The trade name versus trade-mark issue had come up a number of times this week, for a variety of my clients; so I deemed this issue worthy of a posting.
Often I see clients who have registered their proprietorship or partnership name, or even incorporated a company with a distinctive name, at the Provincial Registry. The reason for coming to me typically is that another party has registered an identical trade name or incorporated a company with a very similar name and, understandably, the client would like to stop this.
In Canada, such a name registration with a Provincial Registry provides little if any protection against another party adopting that particular trade name as their own trade-mark. In fact there is no requirement under the Alberta Partnership Act that a trade/partnership name be unique - duplicate business names may exist.
Instead, trade-mark rights (or rights to the exclusivity of a name or mark) are acquired through proper use of the mark and/or through a federal trade-mark registration (which generally is based on use or may be even be expunged years down the road if not used properly).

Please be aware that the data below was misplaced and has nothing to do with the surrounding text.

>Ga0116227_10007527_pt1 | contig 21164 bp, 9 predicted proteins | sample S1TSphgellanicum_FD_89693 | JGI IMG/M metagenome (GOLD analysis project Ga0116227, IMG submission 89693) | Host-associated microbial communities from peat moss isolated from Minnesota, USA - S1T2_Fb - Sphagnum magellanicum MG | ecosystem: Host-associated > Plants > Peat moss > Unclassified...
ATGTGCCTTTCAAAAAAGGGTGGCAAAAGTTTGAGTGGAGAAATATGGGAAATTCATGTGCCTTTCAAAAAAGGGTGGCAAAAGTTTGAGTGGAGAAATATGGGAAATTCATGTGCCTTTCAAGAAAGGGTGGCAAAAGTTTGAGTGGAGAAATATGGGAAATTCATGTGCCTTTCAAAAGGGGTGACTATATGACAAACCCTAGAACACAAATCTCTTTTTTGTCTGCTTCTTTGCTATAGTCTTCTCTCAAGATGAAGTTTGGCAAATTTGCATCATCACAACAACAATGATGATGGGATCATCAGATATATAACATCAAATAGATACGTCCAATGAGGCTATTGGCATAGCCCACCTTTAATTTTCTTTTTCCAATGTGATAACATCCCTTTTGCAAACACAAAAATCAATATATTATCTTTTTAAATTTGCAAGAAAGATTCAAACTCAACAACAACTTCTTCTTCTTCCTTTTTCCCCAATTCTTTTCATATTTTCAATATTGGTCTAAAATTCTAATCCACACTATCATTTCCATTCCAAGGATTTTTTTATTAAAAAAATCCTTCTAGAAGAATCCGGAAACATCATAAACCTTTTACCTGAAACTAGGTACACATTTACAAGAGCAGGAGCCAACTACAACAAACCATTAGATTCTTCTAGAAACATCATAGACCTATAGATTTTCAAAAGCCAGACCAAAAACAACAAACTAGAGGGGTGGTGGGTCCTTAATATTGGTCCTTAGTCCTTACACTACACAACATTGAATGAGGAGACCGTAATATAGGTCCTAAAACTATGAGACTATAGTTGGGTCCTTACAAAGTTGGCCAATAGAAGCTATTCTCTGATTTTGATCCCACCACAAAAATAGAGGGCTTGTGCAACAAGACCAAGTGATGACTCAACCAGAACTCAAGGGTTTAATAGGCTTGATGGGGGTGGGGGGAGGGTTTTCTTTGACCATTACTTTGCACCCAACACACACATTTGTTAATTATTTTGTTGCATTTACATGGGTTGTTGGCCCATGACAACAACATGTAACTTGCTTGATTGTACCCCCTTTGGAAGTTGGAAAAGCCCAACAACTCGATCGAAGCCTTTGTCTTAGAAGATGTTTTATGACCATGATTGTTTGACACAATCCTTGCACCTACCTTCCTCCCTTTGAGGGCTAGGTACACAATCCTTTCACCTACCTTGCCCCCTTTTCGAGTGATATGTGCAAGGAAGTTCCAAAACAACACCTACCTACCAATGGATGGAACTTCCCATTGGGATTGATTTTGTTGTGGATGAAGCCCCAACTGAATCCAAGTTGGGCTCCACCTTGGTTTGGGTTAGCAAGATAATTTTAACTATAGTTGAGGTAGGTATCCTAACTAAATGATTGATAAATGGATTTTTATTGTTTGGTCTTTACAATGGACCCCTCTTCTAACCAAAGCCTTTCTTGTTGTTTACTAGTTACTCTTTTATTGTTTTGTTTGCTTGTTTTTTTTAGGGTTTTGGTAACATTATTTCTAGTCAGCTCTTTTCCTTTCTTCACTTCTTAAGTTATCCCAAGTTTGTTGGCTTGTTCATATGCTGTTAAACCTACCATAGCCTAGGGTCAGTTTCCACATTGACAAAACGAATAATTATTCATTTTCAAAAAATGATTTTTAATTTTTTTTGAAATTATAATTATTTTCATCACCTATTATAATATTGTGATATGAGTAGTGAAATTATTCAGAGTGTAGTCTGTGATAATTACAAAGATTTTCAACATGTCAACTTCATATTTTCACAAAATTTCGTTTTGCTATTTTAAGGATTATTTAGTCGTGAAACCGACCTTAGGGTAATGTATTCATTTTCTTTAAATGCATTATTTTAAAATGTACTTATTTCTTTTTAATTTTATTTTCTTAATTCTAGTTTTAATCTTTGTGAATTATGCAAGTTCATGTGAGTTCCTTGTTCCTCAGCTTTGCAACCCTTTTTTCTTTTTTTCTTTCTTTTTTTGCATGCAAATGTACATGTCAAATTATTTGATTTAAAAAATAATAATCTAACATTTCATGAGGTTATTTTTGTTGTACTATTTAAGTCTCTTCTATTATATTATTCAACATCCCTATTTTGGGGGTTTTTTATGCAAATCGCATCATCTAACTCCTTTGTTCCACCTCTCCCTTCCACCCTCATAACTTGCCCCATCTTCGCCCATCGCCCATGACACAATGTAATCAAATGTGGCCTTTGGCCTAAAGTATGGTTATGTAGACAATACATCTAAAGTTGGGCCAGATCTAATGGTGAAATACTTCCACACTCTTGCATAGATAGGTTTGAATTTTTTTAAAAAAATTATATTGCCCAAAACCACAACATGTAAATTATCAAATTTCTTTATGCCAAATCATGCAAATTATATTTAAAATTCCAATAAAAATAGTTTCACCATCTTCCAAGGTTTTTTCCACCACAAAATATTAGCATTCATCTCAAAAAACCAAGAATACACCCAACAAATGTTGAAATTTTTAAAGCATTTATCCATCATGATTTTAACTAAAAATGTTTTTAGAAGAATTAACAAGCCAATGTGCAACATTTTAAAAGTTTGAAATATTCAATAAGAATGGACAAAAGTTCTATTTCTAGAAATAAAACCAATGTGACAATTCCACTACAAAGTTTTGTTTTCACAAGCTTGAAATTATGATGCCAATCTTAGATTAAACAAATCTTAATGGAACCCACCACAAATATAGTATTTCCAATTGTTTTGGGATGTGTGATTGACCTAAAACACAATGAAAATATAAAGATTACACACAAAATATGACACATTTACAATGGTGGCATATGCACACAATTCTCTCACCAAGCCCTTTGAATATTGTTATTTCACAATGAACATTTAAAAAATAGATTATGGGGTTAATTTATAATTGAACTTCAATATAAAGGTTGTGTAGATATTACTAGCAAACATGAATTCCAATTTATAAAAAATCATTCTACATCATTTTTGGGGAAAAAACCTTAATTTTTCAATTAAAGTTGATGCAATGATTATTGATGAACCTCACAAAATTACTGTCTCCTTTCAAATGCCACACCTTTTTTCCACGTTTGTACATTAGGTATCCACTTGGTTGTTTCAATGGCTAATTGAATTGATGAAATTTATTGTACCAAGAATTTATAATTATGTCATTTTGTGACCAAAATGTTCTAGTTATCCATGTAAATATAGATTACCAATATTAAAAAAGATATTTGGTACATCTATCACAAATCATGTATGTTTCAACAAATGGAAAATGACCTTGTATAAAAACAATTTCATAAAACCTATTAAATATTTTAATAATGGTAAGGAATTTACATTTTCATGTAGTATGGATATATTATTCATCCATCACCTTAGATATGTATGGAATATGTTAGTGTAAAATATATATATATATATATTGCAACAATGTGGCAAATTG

Even a long-term and extensive use of a corporate name may not be enough to acquire trade-mark rights. For example, in Sunny Fresh Foods Inc. v. Sunfresh Ltd. (30 C.P.R. (4th) 118) the Trade-mark Opposition Board expunged the registration for SUNFRESH - because the evidence showed that, althought there was use of the business name Sunfresh Limited or Sunfresh Limited/Limitée, there was no use of the trade mark SUNFRESH.
The Trade-mark Opposition Board held that:
…there is nothing to differentiate the word SUNFRESH from the additional matter. The word SUNFRESH does not stand out from the additional matter… the perception of the average person upon seeing the words Sunfresh Limited or Sunfresh Limited/Limitée would be that it is the use of a corporate name, and not use of the word SUNFRESH as a trade mark.
Although Sunfresh Limited estimated that sales of its products featuring the SUNFRESH “trade-mark” over the previous five years had been in excess of $9.5 billion dollars, the improper use of the mark caused it to lose any trade-mark rights that it may have had.
Lessons to be learned:
- Canadian Trade names or corporate names are not necessarily trade-marks;
- Provincial name registrations are generally not helpful in acquiring trade-mark rights;
- Trade names can be used as trade-marks and rights can thus be acquired; and
- Use your trade-marks properly.